1990-04-01

    Simple classical one-dimensional systems subject to adiabatic (gradual) perturbations are examined. The first examples are well known: the adiabatic invariance of the product {ital E}{tau} of energy {ital E} and period {tau} for the simple pendulum and for the simple harmonic oscillator. Next, the adiabatic invariants of the vertical bouncer are found---a ball bouncing elastically from the floor of a rising elevator having slowly varying velocity and acceleration. These examples lead to consideration of adiabatic invariance for one-dimensional systems with potentials of the form {ital V}={ital ax}{sup {ital n}}, with {ital a}={ital a}({ital t}) slowly varying in time. Then, the horizontal bouncer is considered---a mass sliding on a smooth floor, bouncing back and forth between two impenetrable walls, one of which is slowly moving. This example is generalized to a particle in a bound state of a general potential with one slowly moving turning point.'' Finally, circular motion of a charged particle in a magnetic field slowly varying in time under three different configurations is considered: (a) a free particle in a uniform field; (b) a free particle in a nonuniform betatron'' field; and (c) a particle constrained to a circular orbit in a uniform field.

  5. Transitionless driving on adiabatic search algorithm

    Energy Technology Data Exchange (ETDEWEB)

    Oh, Sangchul, E-mail: soh@qf.org.qa [Qatar Environment and Energy Research Institute, Qatar Foundation, Doha (Qatar); Kais, Sabre, E-mail: kais@purdue.edu [Qatar Environment and Energy Research Institute, Qatar Foundation, Doha (Qatar); Department of Chemistry, Department of Physics and Birck Nanotechnology Center, Purdue University, West Lafayette, Indiana 47907 (United States)

    2014-12-14

    We study quantum dynamics of the adiabatic search algorithm with the equivalent two-level system. Its adiabatic and non-adiabatic evolution is studied and visualized as trajectories of Bloch vectors on a Bloch sphere. We find the change in the non-adiabatic transition probability from exponential decay for the short running time to inverse-square decay in asymptotic running time. The scaling of the critical running time is expressed in terms of the Lambert W function. We derive the transitionless driving Hamiltonian for the adiabatic search algorithm, which makes a quantum state follow the adiabatic path. We demonstrate that a uniform transitionless driving Hamiltonian, approximate to the exact time-dependent driving Hamiltonian, can alter the non-adiabatic transition probability from the inverse square decay to the inverse fourth power decay with the running time. This may open up a new but simple way of speeding up adiabatic quantum dynamics.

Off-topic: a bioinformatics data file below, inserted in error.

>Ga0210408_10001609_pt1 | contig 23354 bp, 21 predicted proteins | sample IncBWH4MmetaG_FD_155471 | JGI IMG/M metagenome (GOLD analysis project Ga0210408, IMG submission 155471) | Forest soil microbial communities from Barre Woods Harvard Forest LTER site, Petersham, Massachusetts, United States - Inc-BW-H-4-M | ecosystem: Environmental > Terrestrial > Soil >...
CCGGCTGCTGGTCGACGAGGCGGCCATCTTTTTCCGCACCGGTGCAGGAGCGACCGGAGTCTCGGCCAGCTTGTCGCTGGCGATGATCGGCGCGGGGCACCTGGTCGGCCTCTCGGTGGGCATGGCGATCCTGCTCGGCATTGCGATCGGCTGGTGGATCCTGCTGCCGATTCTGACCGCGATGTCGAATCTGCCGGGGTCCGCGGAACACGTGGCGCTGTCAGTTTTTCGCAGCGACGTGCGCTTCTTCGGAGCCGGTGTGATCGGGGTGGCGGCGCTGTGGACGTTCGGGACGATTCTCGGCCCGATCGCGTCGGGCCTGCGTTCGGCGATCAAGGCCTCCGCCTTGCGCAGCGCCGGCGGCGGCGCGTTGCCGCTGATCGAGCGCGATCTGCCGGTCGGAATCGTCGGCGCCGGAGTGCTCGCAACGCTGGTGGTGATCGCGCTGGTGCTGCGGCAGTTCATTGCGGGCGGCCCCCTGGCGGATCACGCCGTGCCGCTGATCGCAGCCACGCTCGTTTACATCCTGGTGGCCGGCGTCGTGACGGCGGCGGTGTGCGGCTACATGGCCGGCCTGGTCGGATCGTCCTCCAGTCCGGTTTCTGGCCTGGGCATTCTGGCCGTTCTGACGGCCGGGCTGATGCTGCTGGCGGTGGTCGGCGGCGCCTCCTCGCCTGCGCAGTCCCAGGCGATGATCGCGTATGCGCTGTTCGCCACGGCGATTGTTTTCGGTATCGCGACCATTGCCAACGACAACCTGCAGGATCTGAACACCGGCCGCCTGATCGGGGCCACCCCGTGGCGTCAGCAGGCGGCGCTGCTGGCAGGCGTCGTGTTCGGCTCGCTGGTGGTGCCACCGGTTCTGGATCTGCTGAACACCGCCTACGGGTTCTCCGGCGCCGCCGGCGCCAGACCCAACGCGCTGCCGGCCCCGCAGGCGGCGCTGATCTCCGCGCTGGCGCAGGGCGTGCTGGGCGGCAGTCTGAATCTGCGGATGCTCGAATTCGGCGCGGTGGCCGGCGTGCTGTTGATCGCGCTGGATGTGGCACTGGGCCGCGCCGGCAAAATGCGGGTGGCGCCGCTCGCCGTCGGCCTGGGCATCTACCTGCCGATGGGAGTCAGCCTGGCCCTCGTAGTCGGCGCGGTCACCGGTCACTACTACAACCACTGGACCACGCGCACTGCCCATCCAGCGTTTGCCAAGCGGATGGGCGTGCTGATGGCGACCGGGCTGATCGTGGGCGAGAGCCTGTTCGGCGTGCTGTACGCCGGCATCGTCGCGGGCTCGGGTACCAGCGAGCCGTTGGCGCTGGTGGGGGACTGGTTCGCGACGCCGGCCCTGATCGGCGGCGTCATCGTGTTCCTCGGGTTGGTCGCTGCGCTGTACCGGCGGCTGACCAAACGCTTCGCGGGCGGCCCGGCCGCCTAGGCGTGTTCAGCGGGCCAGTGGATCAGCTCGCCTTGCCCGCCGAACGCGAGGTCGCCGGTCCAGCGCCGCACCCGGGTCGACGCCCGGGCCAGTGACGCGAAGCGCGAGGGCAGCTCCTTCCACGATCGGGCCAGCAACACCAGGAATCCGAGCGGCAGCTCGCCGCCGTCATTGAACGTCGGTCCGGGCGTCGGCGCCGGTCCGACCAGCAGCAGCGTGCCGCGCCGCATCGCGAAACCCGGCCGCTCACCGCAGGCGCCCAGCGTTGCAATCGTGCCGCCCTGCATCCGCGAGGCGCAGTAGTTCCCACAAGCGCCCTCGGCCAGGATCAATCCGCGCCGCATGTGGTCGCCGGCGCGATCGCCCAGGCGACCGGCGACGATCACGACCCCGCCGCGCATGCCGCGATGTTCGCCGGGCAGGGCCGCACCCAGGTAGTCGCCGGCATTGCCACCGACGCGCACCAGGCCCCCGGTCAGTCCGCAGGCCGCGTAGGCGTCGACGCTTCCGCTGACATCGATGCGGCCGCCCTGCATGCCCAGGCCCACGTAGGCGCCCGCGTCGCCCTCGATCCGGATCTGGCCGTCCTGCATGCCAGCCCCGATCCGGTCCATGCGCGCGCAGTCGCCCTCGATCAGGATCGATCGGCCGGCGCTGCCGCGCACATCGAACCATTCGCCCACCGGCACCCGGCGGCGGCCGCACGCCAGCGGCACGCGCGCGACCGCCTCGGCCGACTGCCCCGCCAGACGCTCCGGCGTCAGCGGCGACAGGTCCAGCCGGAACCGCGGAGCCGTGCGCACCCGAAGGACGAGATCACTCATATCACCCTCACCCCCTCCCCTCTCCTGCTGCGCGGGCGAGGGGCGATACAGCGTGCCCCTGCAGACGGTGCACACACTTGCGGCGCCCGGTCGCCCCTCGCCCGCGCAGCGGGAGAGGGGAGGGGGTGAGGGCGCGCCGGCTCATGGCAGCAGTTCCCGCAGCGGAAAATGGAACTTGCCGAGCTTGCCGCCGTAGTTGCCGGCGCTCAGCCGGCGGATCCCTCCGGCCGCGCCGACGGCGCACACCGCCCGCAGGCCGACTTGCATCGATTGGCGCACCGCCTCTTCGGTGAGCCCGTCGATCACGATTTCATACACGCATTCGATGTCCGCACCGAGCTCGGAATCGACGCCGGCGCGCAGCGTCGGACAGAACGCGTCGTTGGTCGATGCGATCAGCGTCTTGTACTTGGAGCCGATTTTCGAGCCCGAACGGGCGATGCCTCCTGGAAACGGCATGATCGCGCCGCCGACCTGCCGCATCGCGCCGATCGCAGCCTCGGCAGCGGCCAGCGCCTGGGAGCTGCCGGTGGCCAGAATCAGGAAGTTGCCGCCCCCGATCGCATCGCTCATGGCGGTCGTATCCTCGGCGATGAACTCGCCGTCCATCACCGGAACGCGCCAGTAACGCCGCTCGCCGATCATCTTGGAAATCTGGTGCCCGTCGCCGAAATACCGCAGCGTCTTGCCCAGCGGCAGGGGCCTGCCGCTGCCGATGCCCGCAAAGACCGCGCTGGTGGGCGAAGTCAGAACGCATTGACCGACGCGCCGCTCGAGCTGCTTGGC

6. Digital Waveguide Adiabatic Passage Part 1: Theory

    CERN Document Server

    Vaitkus, Jesse A; Greentree, Andrew D

    2016-01-01

    Spatial adiabatic passage represents a new way to design integrated photonic devices. In conventional adiabatic passage designs require smoothly varying waveguide separations. Here we show modelling of adiabatic passage devices where the waveguide separation is varied digitally. Despite digitisation, our designs show robustness against variations in the input wavelength and refractive index contrast of the waveguides relative to the cladding. This approach to spatial adiabatic passage opens new design strategies and hence the potential for new photonics devices.

  7. Research progress of functional magnetic resonance imaging in cross-modal activation of visual cortex during tactile perception

    International Nuclear Information System (INIS)

    An increasing amount of neuroimaging studies recently demonstrated activation of visual cortex in both blind and sighted participants when performing a variety of tactile tasks such as Braille reading and tactile object recognition, which indicates that visual cortex not only receives visual information, but may participate in tactile perception. To address these cross-modal changes of visual cortex and the neurophysiological mechanisms, many researchers conducted explosive studies using functional magnetic resonance imaging (fMRI) and have made some achievements. This review focuses on cross-modal activation of visual cortex and the underlying mechanisms during tactile perception in both blind and sighted individuals. (authors)

  8. Heteronuclear cross-polarization in multinuclear multidimensional NMR: Prospects for triple-resonance CP

    Energy Technology Data Exchange (ETDEWEB)

    Majumdar, A.; Zuiderweg, E.R.P. [Univ. of Michigan, Ann Arbor, MI (United States)

    1994-12-01